Being a nineties kid, I distinctly remember my father, one of Yugoslavia’s programming pioneers, staring day and night at the screen of his Macintosh LC and mumbling into his beard a bunch of weird words that I couldn’t understand.
Today, I realize he was neither lunatic nor linguist, but merely a guy struggling to get his work done without the help of the internet, blogs, vlogs, or even books in his native language. Heck, there weren’t many people in the entire country whom he could talk to and exchange ideas about coding, problem solving, bug fixing, and, well – being stuck and procrastinating.
Thanks to the gods (and tech geniuses) we now have all of the above, which is why I decided to congregate tips and tricks from as many programmers and developers I could find in my immediate surroundings and across the internet, into a handy “How To” for all the coders out there stuck in an endless loop of problem solving, sleepless nights, and fighting the Instant Gratification Monkey.
1. Design Before You Implement
Through conversation with my friends, it turned out that it is a common beginner’s mistake to jump right into writing the code, without first mapping the nature of the problem and the logical paths for creating the solution.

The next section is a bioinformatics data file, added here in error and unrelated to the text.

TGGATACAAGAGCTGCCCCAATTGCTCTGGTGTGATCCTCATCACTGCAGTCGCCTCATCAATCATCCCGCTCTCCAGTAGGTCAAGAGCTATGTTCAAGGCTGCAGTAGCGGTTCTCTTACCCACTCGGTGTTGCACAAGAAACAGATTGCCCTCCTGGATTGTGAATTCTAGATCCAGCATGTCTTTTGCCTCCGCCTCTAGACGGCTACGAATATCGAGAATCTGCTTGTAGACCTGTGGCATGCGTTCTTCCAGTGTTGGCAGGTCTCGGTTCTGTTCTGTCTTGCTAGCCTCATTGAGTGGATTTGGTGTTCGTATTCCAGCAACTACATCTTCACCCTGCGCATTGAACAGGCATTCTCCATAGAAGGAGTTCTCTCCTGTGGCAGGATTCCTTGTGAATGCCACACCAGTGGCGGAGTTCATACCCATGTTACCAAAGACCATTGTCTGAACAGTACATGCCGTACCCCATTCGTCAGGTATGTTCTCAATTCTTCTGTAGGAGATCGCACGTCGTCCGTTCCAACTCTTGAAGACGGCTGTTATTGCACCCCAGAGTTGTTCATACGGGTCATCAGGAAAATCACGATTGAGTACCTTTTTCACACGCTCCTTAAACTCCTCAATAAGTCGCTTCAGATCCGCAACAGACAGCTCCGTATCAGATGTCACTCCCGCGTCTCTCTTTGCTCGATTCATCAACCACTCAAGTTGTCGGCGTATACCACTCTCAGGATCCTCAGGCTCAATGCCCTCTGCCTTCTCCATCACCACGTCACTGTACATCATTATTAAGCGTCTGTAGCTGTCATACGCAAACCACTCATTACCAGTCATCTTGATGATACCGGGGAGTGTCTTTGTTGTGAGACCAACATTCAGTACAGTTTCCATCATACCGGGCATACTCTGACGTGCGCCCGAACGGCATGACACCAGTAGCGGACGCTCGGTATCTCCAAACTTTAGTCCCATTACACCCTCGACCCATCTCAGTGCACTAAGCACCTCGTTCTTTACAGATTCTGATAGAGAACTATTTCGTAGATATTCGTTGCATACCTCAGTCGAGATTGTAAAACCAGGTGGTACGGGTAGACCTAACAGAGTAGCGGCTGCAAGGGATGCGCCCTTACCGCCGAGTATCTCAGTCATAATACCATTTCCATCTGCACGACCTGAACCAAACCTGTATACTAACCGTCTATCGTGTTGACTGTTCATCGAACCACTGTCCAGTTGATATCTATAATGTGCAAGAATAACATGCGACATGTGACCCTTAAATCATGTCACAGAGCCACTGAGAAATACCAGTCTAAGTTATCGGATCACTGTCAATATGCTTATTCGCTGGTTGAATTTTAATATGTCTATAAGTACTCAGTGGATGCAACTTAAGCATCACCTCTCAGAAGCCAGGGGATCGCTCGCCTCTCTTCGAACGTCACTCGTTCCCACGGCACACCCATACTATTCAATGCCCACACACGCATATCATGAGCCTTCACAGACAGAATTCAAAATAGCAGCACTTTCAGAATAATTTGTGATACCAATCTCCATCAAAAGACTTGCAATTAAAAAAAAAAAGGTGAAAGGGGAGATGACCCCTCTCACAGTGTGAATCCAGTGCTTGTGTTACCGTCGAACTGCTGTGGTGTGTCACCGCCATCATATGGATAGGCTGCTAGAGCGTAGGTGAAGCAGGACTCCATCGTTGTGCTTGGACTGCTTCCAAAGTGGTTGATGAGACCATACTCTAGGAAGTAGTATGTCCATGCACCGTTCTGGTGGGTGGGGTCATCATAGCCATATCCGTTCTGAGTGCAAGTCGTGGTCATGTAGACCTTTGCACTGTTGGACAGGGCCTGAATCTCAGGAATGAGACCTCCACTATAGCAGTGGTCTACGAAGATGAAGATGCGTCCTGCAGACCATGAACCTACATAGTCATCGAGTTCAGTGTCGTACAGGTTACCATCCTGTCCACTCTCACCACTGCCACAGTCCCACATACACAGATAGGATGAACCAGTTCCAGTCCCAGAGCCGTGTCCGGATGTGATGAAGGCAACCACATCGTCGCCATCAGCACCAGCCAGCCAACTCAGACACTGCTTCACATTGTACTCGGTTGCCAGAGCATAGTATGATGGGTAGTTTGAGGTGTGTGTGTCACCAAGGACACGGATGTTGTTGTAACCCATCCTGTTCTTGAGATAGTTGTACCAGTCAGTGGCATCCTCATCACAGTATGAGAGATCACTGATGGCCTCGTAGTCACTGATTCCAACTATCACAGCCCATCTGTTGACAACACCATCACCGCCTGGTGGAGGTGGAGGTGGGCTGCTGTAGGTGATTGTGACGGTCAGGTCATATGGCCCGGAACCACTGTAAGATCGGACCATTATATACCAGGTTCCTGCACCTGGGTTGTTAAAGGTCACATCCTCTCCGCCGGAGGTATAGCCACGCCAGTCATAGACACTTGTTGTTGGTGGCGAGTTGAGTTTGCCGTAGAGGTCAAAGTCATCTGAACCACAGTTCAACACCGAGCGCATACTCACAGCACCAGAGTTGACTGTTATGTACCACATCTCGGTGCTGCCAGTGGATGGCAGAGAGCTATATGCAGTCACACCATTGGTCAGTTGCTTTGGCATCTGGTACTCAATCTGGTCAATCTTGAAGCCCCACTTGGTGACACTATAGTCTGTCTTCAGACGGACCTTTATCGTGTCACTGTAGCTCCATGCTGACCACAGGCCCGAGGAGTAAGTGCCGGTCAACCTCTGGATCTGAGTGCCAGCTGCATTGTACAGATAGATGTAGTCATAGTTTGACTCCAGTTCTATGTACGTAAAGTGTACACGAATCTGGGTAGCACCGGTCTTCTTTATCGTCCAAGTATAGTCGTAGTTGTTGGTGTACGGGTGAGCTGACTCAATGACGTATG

“Due to the proliferation of web and mobile technologies, it has become much easier for developers to hack together a prototype without giving much thought into code design. While giving more emphasis on the design and structure may increase the time taken to write the code, it can save you a lot of time wasted on later refactoring and ’chasing’ the bugs,” explained one of them.
The best way to follow this tip is to keep a notebook and a pen nearby. Draw maps, outlines, flows, and schemes. Write down all comments and ideas that come to your mind during the process. Put them on the wall, then add or cross off whatever changes in the meantime. Do not constrain the creative process to only what can be typed on the screen, because not only will you miss out an entire spectrum of ideas and potential solutions, but there’s also a good chance you’ll waste even more time later in the process.
2. Do the Creative Work When You Are in the Zone
I like to think about developers as if they were writers or some sort of computer-taming artists. Just like any form of creation, the best product here is usually the one delivered from the state of flow that you’re in.
In positive psychology, being “in the flow” or “in the zone” means performing an activity while fully immersed in a feeling of energized focus, full involvement, and enjoyment. One of the fellow programmers described it like this:
“Flow has a big influence on your productivity as it allows you to give all your focus to the specific problem you are solving. Flow is a multiplier of your performance. It is fair to say that when you are programming and not in flow, you are wasting time.”
Unfortunately, it’s impossible to ALWAYS write code and be fully immersed in it. Yet, there are certain steps you can take to get you into the zone, so you’re well-prepared for problem-solving.